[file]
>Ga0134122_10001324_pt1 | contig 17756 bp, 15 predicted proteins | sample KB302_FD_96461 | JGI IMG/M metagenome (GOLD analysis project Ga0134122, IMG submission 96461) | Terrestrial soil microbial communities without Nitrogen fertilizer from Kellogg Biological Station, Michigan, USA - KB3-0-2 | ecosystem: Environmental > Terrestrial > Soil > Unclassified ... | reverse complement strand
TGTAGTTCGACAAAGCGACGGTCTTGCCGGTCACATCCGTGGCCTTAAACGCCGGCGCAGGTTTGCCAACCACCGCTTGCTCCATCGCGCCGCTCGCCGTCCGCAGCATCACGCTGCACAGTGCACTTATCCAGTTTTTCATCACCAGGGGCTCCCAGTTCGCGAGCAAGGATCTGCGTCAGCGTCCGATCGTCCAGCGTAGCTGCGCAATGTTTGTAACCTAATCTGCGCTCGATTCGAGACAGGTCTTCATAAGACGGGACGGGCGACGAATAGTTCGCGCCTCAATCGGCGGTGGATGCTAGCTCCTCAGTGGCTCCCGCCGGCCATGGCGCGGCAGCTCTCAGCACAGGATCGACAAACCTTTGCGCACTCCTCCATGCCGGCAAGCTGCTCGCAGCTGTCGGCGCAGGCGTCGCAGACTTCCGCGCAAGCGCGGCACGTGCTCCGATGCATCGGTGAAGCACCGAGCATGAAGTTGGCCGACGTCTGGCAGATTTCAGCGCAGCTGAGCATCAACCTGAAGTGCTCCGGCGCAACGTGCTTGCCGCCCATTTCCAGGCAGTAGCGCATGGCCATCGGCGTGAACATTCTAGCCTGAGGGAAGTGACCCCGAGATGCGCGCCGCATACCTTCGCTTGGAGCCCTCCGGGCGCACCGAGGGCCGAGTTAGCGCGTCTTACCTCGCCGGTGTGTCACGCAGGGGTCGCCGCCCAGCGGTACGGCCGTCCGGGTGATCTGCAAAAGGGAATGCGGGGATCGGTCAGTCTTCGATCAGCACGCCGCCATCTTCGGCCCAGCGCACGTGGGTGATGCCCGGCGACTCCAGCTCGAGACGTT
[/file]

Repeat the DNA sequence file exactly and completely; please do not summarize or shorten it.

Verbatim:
>Ga0134122_10001324_pt1 | contig 17756 bp, 15 predicted proteins | sample KB302_FD_96461 | JGI IMG/M metagenome (GOLD analysis project Ga0134122, IMG submission 96461) | Terrestrial soil microbial communities without Nitrogen fertilizer from Kellogg Biological Station, Michigan, USA - KB3-0-2 | ecosystem: Environmental > Terrestrial > Soil > Unclassified ... | reverse complement strand
TGTAGTTCGACAAAGCGACGGTCTTGCCGGTCACATCCGTGGCCTTAAACGCCGGCGCAGGTTTGCCAACCACCGCTTGCTCCATCGCGCCGCTCGCCGTCCGCAGCATCACGCTGCACAGTGCACTTATCCAGTTTTTCATCACCAGGGGCTCCCAGTTCGCGAGCAAGGATCTGCGTCAGCGTCCGATCGTCCAGCGTAGCTGCGCAATGTTTGTAACCTAATCTGCGCTCGATTCGAGACAGGTCTTCATAAGACGGGACGGGCGACGAATAGTTCGCGCCTCAATCGGCGGTGGATGCTAGCTCCTCAGTGGCTCCCGCCGGCCATGGCGCGGCAGCTCTCAGCACAGGATCGACAAACCTTTGCGCACTCCTCCATGCCGGCAAGCTGCTCGCAGCTGTCGGCGCAGGCGTCGCAGACTTCCGCGCAAGCGCGGCACGTGCTCCGATGCATCGGTGAAGCACCGAGCATGAAGTTGGCCGACGTCTGGCAGATTTCAGCGCAGCTGAGCATCAACCTGAAGTGCTCCGGCGCAACGTGCTTGCCGCCCATTTCCAGGCAGTAGCGCATGGCCATCGGCGTGAACATTCTAGCCTGAGGGAAGTGACCCCGAGATGCGCGCCGCATACCTTCGCTTGGAGCCCTCCGGGCGCACCGAGGGCCGAGTTAGCGCGTCTTACCTCGCCGGTGTGTCACGCAGGGGTCGCCGCCCAGCGGTACGGCCGTCCGGGTGATCTGCAAAAGGGAATGCGGGGATCGGTCAGTCTTCGATCAGCACGCCGCCATCTTCGGCCCAGCGCACGTGGGTGATGCCCGGCGACTCCAGCTCGAGACGTT